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our practice is one, our aim is one. The love of Christ constrains us both; both are borne away by its impelling influence. Here, then, we occupy common ground: there is a oneness of feeling, of interest, and of object. Here, we are emphatically ONE. But there is another duty which is equally imperative with that of publishing the gospel, and which, in the New Testament, immediately follows, and never precedes, the belief of the gospel-Christian baptism -a duty which all believers should not only personally obey, but inculcate on those believers who have not obeyed it. But Baptists and Pedobaptists are of two minds respecting this ordinance; the latter, indeed, (with a few modern exceptions,) agreeing with us, that baptism is the appointed, and the only appointed mode of entrance into visible church fellowship, but opposed to us, both respecting its subjects, and the mode of administration. In church fellowship, then, Baptists and Pedobaptists cannot consistently unite. Here, they cannot be one; for, whichever is right, one party obeys the command, and the other party does not obey it; and by consequence, one party inculcates Christian obedience, and the other inculcates a deviation from Christian law. Here, then, we divide, and here we must divide, each acting agreeably to the dictates of his own conscience. While Pedobaptists persist, for whatever reason, in declining a compliance with what we believe to be Christian baptism, our union with them in church fellow. ship would be an anomaly equally opposed to reason, to their own sentiments, and to Christian principle-a union, which cannot plead the least shadow of scriptural authority. What is Christian church fellowship, but a union of Christians in keeping the ordinances as they were delivered? Christian union commends itself to the heart of every true child of God: but let us be disunited to the end of time, rather than form an unscriptural alliance. If our Pedo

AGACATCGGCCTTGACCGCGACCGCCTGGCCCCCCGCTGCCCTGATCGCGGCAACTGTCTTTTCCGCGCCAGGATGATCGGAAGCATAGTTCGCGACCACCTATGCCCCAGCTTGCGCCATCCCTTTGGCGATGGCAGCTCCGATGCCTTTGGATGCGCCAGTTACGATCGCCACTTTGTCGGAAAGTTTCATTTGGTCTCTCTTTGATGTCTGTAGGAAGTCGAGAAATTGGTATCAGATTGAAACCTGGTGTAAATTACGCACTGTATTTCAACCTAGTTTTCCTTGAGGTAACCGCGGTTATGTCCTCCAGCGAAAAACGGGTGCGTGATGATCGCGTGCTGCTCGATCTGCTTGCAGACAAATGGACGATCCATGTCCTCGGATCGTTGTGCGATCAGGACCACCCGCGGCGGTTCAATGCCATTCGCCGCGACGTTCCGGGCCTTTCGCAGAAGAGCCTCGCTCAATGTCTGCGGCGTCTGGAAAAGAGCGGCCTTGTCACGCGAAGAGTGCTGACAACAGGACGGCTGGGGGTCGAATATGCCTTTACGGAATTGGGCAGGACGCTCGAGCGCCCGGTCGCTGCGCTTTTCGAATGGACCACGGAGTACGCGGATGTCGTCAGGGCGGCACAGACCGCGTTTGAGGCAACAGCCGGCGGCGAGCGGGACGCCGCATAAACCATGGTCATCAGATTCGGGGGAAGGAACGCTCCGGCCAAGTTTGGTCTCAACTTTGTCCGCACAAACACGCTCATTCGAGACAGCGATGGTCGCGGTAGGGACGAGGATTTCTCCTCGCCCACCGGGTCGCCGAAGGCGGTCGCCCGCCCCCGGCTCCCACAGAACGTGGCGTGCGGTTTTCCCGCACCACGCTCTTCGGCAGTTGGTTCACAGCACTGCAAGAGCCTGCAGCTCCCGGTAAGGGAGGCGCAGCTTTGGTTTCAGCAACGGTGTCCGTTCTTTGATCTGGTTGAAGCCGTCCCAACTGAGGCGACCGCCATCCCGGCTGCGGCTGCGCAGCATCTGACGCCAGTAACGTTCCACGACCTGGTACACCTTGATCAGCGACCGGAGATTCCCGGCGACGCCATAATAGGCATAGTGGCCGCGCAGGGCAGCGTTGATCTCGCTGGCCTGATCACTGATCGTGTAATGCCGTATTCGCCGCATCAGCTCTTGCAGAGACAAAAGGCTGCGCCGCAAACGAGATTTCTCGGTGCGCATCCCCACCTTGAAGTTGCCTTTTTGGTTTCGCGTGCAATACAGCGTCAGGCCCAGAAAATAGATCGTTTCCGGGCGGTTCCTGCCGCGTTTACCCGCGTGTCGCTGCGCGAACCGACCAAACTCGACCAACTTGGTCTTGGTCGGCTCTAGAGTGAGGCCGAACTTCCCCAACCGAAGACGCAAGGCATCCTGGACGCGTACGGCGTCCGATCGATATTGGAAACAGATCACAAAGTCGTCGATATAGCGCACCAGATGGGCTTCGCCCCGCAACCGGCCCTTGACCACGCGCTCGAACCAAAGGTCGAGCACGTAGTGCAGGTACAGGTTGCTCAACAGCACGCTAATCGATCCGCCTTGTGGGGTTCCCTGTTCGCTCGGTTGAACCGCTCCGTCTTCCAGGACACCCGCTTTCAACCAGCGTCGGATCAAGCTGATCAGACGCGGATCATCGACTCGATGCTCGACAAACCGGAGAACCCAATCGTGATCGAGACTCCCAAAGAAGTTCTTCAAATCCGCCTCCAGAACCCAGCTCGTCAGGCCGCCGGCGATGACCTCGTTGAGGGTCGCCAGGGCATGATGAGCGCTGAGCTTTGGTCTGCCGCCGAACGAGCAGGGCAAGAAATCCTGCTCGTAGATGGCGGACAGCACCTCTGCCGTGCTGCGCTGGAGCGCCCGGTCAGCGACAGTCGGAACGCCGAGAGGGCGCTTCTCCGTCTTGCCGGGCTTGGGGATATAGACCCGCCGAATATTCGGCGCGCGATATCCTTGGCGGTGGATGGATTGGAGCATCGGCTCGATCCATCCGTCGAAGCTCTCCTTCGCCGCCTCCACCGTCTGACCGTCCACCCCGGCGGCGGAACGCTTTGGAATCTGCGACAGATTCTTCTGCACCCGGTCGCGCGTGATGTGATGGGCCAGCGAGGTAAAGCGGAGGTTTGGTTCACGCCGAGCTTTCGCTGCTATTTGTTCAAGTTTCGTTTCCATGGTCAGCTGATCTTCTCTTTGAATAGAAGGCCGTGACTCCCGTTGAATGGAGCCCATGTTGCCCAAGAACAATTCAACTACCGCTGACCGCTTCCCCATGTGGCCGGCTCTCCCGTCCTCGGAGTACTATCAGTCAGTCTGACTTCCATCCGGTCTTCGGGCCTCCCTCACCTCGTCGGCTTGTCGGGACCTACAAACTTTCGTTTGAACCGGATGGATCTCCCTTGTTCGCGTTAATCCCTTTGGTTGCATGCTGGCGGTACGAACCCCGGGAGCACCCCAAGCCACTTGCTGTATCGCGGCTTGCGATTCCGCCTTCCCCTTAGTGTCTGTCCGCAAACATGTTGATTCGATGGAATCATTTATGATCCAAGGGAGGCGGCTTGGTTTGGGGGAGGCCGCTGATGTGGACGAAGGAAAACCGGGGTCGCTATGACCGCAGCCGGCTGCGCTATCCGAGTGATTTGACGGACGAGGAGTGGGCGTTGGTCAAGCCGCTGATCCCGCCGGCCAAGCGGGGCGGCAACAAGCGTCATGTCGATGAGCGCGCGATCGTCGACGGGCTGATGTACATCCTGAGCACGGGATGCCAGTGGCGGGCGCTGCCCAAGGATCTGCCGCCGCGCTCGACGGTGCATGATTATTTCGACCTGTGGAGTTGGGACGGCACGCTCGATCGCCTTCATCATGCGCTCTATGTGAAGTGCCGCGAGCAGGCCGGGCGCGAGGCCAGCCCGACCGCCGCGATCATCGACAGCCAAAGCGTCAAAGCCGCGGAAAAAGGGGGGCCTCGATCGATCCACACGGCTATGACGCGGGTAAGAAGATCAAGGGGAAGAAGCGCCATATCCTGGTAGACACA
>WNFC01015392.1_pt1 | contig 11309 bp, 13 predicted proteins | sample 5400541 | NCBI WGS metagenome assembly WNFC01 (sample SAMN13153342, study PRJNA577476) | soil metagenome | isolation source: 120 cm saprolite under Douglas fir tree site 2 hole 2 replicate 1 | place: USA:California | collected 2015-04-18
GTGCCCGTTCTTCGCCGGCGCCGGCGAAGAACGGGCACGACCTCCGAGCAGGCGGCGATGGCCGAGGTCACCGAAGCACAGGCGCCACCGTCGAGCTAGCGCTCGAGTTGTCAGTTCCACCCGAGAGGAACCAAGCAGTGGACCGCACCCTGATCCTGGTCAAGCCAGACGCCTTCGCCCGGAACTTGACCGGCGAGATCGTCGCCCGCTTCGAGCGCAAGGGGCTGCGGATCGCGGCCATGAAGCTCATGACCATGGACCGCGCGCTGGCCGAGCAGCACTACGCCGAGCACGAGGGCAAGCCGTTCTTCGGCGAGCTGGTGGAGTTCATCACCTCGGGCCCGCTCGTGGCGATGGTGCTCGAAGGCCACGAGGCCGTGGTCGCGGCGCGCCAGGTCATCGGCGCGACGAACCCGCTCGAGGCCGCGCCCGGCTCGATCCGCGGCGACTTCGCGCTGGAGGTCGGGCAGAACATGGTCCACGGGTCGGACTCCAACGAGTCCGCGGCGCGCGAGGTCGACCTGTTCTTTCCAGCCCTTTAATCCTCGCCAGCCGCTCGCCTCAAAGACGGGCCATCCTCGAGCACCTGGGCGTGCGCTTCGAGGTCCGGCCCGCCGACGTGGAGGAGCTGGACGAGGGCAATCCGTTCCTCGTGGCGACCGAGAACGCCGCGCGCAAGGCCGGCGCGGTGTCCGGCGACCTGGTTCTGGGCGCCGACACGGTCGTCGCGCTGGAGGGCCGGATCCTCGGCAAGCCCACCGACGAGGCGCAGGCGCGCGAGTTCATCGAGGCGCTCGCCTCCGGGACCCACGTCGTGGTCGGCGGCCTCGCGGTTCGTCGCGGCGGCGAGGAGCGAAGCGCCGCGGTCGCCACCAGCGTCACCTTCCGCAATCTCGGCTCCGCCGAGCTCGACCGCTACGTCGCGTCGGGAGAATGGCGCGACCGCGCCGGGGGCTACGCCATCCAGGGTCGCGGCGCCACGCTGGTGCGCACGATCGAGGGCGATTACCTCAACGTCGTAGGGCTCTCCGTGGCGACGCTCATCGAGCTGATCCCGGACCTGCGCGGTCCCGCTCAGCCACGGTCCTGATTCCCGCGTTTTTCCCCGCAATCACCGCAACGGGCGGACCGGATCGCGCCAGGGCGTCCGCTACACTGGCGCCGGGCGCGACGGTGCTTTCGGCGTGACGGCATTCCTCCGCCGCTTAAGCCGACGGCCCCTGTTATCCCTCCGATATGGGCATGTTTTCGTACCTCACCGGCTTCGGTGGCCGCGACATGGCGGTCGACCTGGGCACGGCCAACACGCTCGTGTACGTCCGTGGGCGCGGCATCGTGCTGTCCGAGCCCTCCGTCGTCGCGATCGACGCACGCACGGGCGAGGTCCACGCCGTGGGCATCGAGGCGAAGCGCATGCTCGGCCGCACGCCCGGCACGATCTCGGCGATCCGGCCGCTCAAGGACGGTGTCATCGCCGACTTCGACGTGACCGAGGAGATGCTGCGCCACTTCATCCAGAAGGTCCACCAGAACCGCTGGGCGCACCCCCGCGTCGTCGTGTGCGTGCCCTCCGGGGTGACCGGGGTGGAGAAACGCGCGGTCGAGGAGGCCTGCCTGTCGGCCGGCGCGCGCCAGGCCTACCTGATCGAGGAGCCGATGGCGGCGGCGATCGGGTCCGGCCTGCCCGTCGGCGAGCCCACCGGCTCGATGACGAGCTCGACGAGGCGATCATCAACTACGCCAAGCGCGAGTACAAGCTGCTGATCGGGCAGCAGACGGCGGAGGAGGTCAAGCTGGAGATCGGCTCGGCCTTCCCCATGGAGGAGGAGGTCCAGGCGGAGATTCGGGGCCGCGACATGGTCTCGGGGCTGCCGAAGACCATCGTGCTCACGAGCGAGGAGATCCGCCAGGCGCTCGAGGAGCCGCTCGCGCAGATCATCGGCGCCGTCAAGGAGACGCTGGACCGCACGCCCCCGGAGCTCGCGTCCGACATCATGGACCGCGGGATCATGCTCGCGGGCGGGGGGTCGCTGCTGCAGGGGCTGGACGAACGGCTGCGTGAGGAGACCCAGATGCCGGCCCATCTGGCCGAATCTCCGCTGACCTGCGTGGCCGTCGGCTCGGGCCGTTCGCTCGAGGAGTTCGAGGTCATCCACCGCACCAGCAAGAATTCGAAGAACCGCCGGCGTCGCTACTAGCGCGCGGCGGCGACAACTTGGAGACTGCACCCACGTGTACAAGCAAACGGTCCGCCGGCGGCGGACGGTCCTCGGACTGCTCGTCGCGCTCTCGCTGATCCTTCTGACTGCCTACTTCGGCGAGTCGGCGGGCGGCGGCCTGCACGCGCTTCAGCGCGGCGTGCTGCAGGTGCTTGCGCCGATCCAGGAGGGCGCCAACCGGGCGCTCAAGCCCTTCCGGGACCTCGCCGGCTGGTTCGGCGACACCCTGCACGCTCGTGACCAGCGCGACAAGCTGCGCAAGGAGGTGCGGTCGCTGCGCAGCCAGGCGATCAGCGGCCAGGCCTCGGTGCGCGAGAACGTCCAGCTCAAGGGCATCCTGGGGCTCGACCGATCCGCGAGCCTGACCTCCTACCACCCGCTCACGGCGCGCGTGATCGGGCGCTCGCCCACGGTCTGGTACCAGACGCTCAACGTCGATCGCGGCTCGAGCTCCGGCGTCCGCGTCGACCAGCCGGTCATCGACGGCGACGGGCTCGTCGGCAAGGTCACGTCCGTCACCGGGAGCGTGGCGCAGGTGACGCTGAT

baptist brethren cannot see it their duty to be baptized— rather than compromise the principle, which they, for the most part, equally with the Strict Baptists, profess to derive from the New Testament-that baptism is essential to church fellowship-let us form our churches, each on the plan which he believes to be the mind of Christ; and unite with each other in every Christian feeling, and in every Christian pursuit, to which baptism has not a special relation. This, assuredly, will be a much happier exemplification of Christian communion,' and of the union which our Lord prayed might subsist among all his disciples, than a connection, which, on the part of Baptists at least, involves the occasional sacrifice of a Christian ordinance.
Finally. You Do unite with Pedobaptists in various Christian exercises; in prayer, and praise, and preaching the gospel; and in a variety of benevolent institutions.